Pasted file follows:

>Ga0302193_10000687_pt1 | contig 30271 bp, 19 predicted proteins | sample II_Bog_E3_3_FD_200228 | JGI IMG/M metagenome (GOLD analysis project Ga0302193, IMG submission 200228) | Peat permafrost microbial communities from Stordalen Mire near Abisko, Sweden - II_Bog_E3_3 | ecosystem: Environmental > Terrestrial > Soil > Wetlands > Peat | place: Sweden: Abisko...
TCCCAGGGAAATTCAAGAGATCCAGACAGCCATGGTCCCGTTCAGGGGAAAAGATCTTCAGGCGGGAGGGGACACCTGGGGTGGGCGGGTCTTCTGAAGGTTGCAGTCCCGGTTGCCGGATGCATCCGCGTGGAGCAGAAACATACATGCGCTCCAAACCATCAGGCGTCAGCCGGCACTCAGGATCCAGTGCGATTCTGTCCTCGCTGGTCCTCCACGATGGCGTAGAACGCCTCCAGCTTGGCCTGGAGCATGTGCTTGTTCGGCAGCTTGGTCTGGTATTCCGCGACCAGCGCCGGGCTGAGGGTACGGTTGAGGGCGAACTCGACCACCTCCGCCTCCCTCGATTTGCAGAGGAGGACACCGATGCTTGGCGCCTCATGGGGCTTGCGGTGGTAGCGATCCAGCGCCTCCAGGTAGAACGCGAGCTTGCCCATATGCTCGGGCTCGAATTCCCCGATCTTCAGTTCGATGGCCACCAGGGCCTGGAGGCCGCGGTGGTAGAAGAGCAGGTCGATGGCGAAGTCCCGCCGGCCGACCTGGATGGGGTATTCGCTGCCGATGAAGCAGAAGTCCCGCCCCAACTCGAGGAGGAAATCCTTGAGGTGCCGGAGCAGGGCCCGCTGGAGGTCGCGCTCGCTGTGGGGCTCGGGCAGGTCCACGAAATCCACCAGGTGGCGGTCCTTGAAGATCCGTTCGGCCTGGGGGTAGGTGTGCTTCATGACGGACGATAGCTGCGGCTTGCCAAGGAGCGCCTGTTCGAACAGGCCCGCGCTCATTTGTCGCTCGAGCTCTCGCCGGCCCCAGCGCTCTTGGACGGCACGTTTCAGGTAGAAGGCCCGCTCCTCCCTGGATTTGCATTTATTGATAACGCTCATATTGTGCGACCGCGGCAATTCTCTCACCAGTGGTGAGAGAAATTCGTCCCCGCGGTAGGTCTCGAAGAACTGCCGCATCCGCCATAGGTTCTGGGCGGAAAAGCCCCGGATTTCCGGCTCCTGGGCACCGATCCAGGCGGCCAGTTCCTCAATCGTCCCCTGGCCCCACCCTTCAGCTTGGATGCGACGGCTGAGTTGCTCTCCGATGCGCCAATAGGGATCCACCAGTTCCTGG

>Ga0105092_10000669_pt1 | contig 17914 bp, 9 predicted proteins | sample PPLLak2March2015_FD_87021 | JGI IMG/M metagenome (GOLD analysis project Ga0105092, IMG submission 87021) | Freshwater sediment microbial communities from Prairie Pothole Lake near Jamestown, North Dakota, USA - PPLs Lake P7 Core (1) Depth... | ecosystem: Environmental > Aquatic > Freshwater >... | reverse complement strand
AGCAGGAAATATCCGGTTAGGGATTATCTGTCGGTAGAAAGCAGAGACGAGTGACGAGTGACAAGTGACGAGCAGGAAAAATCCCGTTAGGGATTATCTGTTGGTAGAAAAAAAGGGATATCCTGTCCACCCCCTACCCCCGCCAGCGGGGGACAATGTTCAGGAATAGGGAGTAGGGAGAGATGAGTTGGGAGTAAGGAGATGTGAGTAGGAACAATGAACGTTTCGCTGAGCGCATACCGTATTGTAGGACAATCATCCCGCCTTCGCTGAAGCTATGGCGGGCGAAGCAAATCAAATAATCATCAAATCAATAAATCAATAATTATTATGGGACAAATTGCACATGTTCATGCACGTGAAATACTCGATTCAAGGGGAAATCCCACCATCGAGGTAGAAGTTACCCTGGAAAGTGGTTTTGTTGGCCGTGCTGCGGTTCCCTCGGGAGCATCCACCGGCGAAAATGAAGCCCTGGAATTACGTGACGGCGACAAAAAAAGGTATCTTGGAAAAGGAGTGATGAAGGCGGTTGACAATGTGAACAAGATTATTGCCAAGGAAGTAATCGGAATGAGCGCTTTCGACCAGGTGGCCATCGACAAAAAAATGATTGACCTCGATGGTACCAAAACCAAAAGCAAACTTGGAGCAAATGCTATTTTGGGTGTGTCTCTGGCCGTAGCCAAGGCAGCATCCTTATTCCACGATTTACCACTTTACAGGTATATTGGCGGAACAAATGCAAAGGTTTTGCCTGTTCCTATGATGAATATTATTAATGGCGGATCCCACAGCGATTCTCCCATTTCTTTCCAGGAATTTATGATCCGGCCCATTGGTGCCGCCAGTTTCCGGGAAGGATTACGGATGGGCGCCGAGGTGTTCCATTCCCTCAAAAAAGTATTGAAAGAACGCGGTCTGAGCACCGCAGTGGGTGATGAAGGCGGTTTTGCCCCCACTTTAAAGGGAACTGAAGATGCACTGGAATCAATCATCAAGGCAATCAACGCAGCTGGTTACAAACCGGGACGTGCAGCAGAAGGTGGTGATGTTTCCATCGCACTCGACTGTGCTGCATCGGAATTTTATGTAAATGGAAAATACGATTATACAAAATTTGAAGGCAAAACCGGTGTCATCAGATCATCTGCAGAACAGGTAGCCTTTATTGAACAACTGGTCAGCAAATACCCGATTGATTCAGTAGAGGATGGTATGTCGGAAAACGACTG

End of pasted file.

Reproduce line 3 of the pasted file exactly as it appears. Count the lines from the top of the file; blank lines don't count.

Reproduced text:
>Ga0105092_10000669_pt1 | contig 17914 bp, 9 predicted proteins | sample PPLLak2March2015_FD_87021 | JGI IMG/M metagenome (GOLD analysis project Ga0105092, IMG submission 87021) | Freshwater sediment microbial communities from Prairie Pothole Lake near Jamestown, North Dakota, USA - PPLs Lake P7 Core (1) Depth... | ecosystem: Environmental > Aquatic > Freshwater >... | reverse complement strand